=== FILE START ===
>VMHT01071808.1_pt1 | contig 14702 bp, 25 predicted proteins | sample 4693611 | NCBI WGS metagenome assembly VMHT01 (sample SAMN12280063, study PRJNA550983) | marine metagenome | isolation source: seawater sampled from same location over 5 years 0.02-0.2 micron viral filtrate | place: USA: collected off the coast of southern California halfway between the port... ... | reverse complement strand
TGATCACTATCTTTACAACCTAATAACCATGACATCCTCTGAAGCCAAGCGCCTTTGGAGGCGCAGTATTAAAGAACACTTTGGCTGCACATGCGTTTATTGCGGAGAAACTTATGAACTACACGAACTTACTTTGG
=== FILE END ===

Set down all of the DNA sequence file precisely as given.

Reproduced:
>VMHT01071808.1_pt1 | contig 14702 bp, 25 predicted proteins | sample 4693611 | NCBI WGS metagenome assembly VMHT01 (sample SAMN12280063, study PRJNA550983) | marine metagenome | isolation source: seawater sampled from same location over 5 years 0.02-0.2 micron viral filtrate | place: USA: collected off the coast of southern California halfway between the port... ... | reverse complement strand
TGATCACTATCTTTACAACCTAATAACCATGACATCCTCTGAAGCCAAGCGCCTTTGGAGGCGCAGTATTAAAGAACACTTTGGCTGCACATGCGTTTATTGCGGAGAAACTTATGAACTACACGAACTTACTTTGG